For all its big talk when it comes to display resilience, Motorola is quiet about the Droid Turbo 2’s overall ruggedness … and there’s a reason for that. While it comes equipped with Motorola’s typical nanocoating for water resistance, the Droid Turbo 2 packs no impact-resistance rating of any kind (at least, none that the company deems worthy of mention). Accordingly, some of its components can’t quite hold up to the kind of abuse we’ve subjected our phone to. In addition to scratching up the phone’s exterior lens and severely denting its frame, our multiple drops seem to have damaged the Turbo 2’s front-firing speaker, reducing its sound quality to a tinny, rattling ghost of its former self. While that’s a shame, we emphasize that that damage happened after repeated, worst-case-scenario drops. A lesser phone would likely have come away with a broken speaker too – and a shattered display to boot.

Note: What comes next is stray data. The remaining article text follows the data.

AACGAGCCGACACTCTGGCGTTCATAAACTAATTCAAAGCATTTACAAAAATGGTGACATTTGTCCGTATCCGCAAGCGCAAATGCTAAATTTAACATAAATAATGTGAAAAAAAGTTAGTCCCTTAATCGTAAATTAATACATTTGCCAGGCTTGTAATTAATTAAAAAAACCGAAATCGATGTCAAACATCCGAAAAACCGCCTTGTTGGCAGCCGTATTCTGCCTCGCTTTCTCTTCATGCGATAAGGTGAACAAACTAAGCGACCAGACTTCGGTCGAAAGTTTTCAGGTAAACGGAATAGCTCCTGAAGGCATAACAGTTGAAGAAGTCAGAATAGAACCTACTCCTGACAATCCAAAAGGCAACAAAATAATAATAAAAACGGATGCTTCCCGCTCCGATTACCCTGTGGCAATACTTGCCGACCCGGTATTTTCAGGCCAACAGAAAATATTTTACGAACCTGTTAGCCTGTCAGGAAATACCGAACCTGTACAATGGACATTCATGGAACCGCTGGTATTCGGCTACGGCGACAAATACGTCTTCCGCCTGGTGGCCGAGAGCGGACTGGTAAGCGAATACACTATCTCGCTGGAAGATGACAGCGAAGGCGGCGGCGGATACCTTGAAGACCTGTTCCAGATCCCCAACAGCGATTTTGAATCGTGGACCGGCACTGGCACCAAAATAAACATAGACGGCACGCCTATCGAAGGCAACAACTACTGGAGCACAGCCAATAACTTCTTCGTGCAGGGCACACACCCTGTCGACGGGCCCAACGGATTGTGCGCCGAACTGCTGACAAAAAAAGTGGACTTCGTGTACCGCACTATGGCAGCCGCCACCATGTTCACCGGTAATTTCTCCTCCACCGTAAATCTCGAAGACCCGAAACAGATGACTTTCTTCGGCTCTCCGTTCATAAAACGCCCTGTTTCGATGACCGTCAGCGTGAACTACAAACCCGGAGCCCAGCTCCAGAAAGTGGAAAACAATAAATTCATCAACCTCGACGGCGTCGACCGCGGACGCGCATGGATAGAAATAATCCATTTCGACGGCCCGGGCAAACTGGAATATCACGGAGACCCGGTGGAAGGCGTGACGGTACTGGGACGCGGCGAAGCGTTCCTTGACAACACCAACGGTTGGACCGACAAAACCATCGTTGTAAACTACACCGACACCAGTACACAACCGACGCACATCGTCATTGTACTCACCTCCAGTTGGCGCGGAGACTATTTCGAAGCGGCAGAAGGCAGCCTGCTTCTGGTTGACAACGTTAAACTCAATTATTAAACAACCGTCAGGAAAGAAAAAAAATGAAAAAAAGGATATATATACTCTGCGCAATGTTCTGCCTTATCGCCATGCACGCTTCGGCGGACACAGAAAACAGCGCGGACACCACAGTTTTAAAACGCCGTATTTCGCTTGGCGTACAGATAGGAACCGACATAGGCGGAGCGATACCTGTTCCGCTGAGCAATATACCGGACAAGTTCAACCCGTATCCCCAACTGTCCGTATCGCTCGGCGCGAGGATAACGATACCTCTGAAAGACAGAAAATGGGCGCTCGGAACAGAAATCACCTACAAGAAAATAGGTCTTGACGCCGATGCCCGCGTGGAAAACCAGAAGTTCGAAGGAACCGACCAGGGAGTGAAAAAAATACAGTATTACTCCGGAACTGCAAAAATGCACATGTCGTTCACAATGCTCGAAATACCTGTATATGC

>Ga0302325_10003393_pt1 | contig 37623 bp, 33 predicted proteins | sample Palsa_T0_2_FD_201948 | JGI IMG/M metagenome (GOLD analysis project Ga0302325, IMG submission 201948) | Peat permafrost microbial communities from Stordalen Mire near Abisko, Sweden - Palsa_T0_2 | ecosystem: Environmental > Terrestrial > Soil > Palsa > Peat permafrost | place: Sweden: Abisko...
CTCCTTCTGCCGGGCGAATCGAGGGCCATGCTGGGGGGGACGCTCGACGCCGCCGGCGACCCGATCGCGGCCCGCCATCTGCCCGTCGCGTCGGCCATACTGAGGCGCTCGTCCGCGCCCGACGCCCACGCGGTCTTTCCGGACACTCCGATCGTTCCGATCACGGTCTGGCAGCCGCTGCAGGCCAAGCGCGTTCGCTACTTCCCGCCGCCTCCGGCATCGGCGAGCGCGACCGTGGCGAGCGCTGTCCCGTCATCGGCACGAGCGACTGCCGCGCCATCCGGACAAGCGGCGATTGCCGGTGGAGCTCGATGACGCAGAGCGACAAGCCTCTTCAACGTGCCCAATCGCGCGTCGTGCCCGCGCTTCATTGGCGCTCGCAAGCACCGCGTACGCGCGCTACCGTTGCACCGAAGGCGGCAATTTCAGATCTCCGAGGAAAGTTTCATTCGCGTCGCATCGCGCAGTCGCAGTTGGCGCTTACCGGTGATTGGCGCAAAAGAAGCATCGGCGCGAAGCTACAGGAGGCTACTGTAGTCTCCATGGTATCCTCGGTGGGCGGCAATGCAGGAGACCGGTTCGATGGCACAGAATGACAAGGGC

Before we ruined it, that front-facing speaker delivered above-average sound for its size, and the phone shone in other areas as well. The SIM stayed firmly seated in its slot no matter how hard we dropped the phone, which is more than we can say for some other “durable” devices. The phone’s Adreno 420 GPU kept up with us in Asphalt 8 without complaint; its Snapdragon 810 didn’t stutter when loading pages in Chrome; and its 3GB of LPDDR4 RAM let us shuffle between open apps with aplomb. While we tested a T-Mobile SIM at one point to verify it would register on that carrier’s LTE network (it did), we were quite pleased with Verizon’s performance: we spent much of our first day with the Turbo 2 using it as a mobile hotspot from the heart of Manhattan to the middle of Amtrak’s notoriously barren Northeast Corridor, and Big Red only stumbled in the deep boonies. And aside from a small hiccup in voice quality that affected both of our Verizon review units for a portion of one morning, cellular calls went as smoothly as ever. Verizon Wireless may be expensive, but you sure do get your money’s worth.